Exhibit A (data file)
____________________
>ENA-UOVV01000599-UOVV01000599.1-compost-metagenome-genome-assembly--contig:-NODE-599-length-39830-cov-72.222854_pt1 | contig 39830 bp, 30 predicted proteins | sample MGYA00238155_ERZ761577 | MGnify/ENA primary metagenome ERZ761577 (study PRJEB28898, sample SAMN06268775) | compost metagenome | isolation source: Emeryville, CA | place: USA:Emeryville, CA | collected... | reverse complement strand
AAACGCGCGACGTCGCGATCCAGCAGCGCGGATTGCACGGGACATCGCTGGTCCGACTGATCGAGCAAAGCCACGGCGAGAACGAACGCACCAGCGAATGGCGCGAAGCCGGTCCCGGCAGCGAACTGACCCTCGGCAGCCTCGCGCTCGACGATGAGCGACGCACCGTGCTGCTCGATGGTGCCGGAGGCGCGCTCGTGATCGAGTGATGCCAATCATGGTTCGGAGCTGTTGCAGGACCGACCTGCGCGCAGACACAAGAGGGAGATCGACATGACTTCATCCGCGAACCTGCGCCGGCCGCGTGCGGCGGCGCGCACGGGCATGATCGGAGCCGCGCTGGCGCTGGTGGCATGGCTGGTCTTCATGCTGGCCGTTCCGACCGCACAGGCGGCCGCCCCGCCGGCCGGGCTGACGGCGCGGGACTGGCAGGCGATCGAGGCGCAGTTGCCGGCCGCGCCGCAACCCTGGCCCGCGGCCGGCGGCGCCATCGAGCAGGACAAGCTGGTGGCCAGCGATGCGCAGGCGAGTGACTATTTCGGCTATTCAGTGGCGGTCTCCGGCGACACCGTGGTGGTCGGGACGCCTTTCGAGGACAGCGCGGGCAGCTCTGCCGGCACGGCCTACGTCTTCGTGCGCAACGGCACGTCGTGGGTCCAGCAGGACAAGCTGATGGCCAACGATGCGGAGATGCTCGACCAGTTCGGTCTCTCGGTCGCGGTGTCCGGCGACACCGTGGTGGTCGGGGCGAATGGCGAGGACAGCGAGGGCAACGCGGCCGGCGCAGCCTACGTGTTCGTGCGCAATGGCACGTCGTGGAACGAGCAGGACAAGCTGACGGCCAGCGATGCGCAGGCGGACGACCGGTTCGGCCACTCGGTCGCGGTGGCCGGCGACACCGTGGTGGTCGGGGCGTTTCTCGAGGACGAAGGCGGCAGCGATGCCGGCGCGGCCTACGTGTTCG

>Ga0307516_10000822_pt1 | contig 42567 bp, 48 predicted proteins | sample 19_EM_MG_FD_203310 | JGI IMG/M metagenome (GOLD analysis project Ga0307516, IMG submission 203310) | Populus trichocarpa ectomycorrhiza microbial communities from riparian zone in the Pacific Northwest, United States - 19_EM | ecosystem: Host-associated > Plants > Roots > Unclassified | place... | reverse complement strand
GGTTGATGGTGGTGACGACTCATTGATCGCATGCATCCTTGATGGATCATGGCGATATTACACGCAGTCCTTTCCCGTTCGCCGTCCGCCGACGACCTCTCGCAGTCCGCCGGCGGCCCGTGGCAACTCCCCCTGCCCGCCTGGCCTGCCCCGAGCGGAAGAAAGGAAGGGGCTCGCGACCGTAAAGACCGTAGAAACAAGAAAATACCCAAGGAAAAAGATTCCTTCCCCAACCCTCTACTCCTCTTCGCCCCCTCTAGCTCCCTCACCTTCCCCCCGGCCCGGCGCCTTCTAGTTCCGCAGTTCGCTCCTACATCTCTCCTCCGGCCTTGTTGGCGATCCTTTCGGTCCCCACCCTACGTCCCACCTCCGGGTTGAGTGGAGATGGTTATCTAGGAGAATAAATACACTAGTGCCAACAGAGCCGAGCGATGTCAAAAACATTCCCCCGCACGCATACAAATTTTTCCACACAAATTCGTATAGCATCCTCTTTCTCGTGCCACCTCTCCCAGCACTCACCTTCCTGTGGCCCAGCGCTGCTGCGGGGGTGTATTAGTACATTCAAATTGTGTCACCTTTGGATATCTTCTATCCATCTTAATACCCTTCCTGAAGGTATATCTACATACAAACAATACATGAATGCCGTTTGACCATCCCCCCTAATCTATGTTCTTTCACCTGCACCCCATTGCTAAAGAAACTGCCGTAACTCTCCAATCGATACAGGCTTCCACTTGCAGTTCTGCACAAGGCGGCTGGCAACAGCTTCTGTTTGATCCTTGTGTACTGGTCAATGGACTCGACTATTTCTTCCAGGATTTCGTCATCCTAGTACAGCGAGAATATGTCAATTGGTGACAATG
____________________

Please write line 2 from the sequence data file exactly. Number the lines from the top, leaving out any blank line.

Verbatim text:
AAACGCGCGACGTCGCGATCCAGCAGCGCGGATTGCACGGGACATCGCTGGTCCGACTGATCGAGCAAAGCCACGGCGAGAACGAACGCACCAGCGAATGGCGCGAAGCCGGTCCCGGCAGCGAACTGACCCTCGGCAGCCTCGCGCTCGACGATGAGCGACGCACCGTGCTGCTCGATGGTGCCGGAGGCGCGCTCGTGATCGAGTGATGCCAATCATGGTTCGGAGCTGTTGCAGGACCGACCTGCGCGCAGACACAAGAGGGAGATCGACATGACTTCATCCGCGAACCTGCGCCGGCCGCGTGCGGCGGCGCGCACGGGCATGATCGGAGCCGCGCTGGCGCTGGTGGCATGGCTGGTCTTCATGCTGGCCGTTCCGACCGCACAGGCGGCCGCCCCGCCGGCCGGGCTGACGGCGCGGGACTGGCAGGCGATCGAGGCGCAGTTGCCGGCCGCGCCGCAACCCTGGCCCGCGGCCGGCGGCGCCATCGAGCAGGACAAGCTGGTGGCCAGCGATGCGCAGGCGAGTGACTATTTCGGCTATTCAGTGGCGGTCTCCGGCGACACCGTGGTGGTCGGGACGCCTTTCGAGGACAGCGCGGGCAGCTCTGCCGGCACGGCCTACGTCTTCGTGCGCAACGGCACGTCGTGGGTCCAGCAGGACAAGCTGATGGCCAACGATGCGGAGATGCTCGACCAGTTCGGTCTCTCGGTCGCGGTGTCCGGCGACACCGTGGTGGTCGGGGCGAATGGCGAGGACAGCGAGGGCAACGCGGCCGGCGCAGCCTACGTGTTCGTGCGCAATGGCACGTCGTGGAACGAGCAGGACAAGCTGACGGCCAGCGATGCGCAGGCGGACGACCGGTTCGGCCACTCGGTCGCGGTGGCCGGCGACACCGTGGTGGTCGGGGCGTTTCTCGAGGACGAAGGCGGCAGCGATGCCGGCGCGGCCTACGTGTTCG